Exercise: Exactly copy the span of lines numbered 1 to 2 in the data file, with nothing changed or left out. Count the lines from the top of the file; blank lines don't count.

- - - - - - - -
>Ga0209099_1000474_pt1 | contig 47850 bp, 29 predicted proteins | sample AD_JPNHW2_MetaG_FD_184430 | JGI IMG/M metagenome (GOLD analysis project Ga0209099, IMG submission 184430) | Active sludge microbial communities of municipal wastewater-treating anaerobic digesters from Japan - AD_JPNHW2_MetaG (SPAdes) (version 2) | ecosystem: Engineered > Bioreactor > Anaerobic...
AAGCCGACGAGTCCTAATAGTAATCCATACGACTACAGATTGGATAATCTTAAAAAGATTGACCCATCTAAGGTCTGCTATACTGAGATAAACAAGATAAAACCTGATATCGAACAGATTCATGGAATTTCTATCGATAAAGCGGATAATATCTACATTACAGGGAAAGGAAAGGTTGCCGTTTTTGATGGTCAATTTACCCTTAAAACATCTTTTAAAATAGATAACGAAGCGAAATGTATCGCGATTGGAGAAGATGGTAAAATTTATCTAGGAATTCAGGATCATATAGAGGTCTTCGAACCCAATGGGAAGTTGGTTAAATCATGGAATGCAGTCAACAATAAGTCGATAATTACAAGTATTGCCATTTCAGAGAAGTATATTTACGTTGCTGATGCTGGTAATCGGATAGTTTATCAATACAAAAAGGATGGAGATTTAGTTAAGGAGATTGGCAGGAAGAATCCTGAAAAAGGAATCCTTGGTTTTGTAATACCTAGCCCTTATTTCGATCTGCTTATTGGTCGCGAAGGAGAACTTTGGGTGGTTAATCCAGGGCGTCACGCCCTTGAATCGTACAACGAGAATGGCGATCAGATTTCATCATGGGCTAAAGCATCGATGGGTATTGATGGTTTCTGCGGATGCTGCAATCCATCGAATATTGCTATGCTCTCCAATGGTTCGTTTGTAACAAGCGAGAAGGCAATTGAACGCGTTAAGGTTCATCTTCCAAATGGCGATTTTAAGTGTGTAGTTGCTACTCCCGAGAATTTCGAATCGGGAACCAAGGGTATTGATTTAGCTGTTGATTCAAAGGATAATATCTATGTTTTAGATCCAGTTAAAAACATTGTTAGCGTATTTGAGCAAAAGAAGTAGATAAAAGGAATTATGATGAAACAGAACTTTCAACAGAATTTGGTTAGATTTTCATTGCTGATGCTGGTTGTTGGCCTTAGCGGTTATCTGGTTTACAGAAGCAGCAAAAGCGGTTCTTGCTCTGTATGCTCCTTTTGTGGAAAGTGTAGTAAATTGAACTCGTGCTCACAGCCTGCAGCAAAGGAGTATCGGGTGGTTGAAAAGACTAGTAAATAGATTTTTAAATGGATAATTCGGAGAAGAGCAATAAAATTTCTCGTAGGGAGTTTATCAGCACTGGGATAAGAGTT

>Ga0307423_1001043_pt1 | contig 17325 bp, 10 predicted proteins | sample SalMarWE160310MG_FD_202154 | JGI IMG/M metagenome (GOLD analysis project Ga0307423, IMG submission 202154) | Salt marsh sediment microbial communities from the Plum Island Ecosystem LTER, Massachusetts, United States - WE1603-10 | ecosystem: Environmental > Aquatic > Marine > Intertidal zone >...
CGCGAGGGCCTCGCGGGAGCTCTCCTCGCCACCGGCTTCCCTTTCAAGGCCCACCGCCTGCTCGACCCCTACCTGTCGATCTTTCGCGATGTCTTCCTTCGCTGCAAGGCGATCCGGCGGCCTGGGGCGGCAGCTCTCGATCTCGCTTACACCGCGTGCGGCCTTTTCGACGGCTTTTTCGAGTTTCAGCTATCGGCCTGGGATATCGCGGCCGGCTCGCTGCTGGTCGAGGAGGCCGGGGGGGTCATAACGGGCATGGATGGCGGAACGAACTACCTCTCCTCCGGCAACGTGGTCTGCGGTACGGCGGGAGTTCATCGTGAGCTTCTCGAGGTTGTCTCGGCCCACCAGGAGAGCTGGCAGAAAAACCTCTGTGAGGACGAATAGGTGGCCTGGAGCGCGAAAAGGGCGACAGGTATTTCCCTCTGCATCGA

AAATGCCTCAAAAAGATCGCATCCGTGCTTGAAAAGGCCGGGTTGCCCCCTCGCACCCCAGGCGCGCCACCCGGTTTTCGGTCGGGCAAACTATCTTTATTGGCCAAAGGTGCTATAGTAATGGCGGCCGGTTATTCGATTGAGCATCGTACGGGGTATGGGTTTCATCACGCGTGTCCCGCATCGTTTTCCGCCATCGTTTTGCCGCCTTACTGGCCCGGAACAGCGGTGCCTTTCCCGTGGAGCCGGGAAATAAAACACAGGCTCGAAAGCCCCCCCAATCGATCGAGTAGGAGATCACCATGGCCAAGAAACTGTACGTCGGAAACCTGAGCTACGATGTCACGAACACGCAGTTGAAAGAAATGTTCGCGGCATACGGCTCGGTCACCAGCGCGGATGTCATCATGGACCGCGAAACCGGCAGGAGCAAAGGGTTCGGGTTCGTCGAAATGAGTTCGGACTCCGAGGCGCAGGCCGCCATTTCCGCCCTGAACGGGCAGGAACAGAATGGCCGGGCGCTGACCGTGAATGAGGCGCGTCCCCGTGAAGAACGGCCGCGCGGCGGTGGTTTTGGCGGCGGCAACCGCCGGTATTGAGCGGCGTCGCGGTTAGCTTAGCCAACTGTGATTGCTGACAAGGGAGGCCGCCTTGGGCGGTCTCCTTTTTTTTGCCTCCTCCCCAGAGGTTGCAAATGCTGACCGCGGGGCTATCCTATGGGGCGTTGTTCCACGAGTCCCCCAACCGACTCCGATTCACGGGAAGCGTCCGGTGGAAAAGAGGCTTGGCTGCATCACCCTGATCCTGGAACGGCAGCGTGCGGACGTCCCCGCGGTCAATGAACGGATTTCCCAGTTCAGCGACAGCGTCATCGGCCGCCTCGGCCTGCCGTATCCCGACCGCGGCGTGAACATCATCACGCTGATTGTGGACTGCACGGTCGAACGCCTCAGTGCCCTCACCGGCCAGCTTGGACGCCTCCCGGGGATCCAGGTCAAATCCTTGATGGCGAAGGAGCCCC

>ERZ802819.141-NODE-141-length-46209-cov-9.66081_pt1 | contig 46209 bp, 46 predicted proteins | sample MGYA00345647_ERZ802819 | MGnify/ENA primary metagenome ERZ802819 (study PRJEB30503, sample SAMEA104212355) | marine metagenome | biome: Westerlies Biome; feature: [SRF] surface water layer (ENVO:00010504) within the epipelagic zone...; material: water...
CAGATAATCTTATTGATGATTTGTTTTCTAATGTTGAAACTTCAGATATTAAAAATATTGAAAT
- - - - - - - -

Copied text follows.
>Ga0209099_1000474_pt1 | contig 47850 bp, 29 predicted proteins | sample AD_JPNHW2_MetaG_FD_184430 | JGI IMG/M metagenome (GOLD analysis project Ga0209099, IMG submission 184430) | Active sludge microbial communities of municipal wastewater-treating anaerobic digesters from Japan - AD_JPNHW2_MetaG (SPAdes) (version 2) | ecosystem: Engineered > Bioreactor > Anaerobic...
AAGCCGACGAGTCCTAATAGTAATCCATACGACTACAGATTGGATAATCTTAAAAAGATTGACCCATCTAAGGTCTGCTATACTGAGATAAACAAGATAAAACCTGATATCGAACAGATTCATGGAATTTCTATCGATAAAGCGGATAATATCTACATTACAGGGAAAGGAAAGGTTGCCGTTTTTGATGGTCAATTTACCCTTAAAACATCTTTTAAAATAGATAACGAAGCGAAATGTATCGCGATTGGAGAAGATGGTAAAATTTATCTAGGAATTCAGGATCATATAGAGGTCTTCGAACCCAATGGGAAGTTGGTTAAATCATGGAATGCAGTCAACAATAAGTCGATAATTACAAGTATTGCCATTTCAGAGAAGTATATTTACGTTGCTGATGCTGGTAATCGGATAGTTTATCAATACAAAAAGGATGGAGATTTAGTTAAGGAGATTGGCAGGAAGAATCCTGAAAAAGGAATCCTTGGTTTTGTAATACCTAGCCCTTATTTCGATCTGCTTATTGGTCGCGAAGGAGAACTTTGGGTGGTTAATCCAGGGCGTCACGCCCTTGAATCGTACAACGAGAATGGCGATCAGATTTCATCATGGGCTAAAGCATCGATGGGTATTGATGGTTTCTGCGGATGCTGCAATCCATCGAATATTGCTATGCTCTCCAATGGTTCGTTTGTAACAAGCGAGAAGGCAATTGAACGCGTTAAGGTTCATCTTCCAAATGGCGATTTTAAGTGTGTAGTTGCTACTCCCGAGAATTTCGAATCGGGAACCAAGGGTATTGATTTAGCTGTTGATTCAAAGGATAATATCTATGTTTTAGATCCAGTTAAAAACATTGTTAGCGTATTTGAGCAAAAGAAGTAGATAAAAGGAATTATGATGAAACAGAACTTTCAACAGAATTTGGTTAGATTTTCATTGCTGATGCTGGTTGTTGGCCTTAGCGGTTATCTGGTTTACAGAAGCAGCAAAAGCGGTTCTTGCTCTGTATGCTCCTTTTGTGGAAAGTGTAGTAAATTGAACTCGTGCTCACAGCCTGCAGCAAAGGAGTATCGGGTGGTTGAAAAGACTAGTAAATAGATTTTTAAATGGATAATTCGGAGAAGAGCAATAAAATTTCTCGTAGGGAGTTTATCAGCACTGGGATAAGAGTT